When NPR nearly crashed in 1983, Morning Edition, then in its fourth year, was already too strong to be one of the disaster’s victims. Before Morning Edition, most NPR stations did not even show up in the Arbitron ratings for morning drive time. By the program’s first anniversary in November 1980, member stations had seen their morning audiences double, triple, or quadruple. A few had done even better. In hindsight, it’s easy to say this success was predictable. After all, NPR was merely inserting a strong news program into radio’s peak time slot. Those who would say that have never launched a radio program.
Every new project has a shakedown period, and ours lasted about a year. Producers Frank Fitzmaurice and Jay Kernis received daily feedback from stations, listeners, and NPR staff. Some things worked and some didn’t. The opening theme was shortened, and there was some tinkering with the clock, adjusting the points where program segments began and ended.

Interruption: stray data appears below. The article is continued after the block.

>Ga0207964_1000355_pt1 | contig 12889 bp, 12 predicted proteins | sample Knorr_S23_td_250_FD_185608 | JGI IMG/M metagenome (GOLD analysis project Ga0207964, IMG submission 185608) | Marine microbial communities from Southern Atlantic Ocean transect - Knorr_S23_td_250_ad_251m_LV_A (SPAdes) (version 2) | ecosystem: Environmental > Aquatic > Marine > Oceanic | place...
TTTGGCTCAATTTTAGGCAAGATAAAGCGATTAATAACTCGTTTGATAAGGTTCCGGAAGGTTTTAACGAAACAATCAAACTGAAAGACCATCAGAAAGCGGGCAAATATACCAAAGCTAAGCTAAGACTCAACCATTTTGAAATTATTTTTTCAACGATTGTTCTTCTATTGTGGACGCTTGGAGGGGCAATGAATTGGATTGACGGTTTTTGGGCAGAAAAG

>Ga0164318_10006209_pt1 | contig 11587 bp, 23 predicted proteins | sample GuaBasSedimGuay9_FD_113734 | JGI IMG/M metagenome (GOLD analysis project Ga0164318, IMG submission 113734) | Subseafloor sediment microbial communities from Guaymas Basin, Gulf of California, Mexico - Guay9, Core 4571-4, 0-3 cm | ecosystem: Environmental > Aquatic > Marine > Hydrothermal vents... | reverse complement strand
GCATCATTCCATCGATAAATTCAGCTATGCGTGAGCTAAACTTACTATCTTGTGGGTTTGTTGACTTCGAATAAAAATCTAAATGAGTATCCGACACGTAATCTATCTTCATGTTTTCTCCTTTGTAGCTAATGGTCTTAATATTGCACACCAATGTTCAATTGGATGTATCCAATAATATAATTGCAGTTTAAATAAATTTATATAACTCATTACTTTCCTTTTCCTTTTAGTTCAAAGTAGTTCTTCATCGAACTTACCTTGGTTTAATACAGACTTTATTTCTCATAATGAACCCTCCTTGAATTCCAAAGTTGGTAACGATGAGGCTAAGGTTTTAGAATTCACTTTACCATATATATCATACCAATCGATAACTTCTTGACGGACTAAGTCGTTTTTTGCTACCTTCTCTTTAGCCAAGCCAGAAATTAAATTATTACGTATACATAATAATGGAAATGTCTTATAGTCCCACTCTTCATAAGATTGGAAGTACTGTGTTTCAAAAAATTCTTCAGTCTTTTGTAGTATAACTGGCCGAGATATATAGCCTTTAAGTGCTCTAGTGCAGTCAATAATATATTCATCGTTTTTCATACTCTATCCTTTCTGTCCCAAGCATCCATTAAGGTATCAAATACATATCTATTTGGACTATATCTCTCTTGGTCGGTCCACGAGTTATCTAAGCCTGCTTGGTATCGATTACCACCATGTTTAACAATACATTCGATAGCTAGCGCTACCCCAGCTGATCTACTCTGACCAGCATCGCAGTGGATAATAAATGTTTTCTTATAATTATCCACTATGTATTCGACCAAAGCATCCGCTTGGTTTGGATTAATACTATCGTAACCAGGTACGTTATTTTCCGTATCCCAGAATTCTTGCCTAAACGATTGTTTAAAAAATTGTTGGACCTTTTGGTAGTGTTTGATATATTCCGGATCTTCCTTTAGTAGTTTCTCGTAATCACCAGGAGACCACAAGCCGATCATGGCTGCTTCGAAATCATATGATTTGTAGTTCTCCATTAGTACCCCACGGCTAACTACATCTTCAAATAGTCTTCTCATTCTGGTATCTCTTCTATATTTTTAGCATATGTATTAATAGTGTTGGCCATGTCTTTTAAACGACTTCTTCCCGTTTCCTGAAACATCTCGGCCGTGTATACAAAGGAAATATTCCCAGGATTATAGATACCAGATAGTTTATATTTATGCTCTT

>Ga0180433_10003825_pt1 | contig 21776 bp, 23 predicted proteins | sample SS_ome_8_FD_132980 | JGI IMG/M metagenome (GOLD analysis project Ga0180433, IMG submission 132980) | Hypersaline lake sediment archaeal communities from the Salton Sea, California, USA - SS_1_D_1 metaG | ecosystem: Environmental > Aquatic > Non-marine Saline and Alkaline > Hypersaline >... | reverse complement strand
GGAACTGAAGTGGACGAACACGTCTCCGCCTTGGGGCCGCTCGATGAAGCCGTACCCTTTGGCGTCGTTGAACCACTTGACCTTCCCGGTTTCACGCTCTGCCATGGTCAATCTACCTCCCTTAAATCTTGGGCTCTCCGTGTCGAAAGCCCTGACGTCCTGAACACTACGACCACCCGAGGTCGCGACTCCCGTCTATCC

My cohost, Barbara Hoctor, left the program for personal reasons after just four months, and it was decided she would not be replaced. To the listener, I already had other cohosts—hundreds of them. Since Morning Edition was a modular program with local stations cutting in and out of the national broadcast, each station had its own local Morning Edition host handling the local inserts. A local host added to two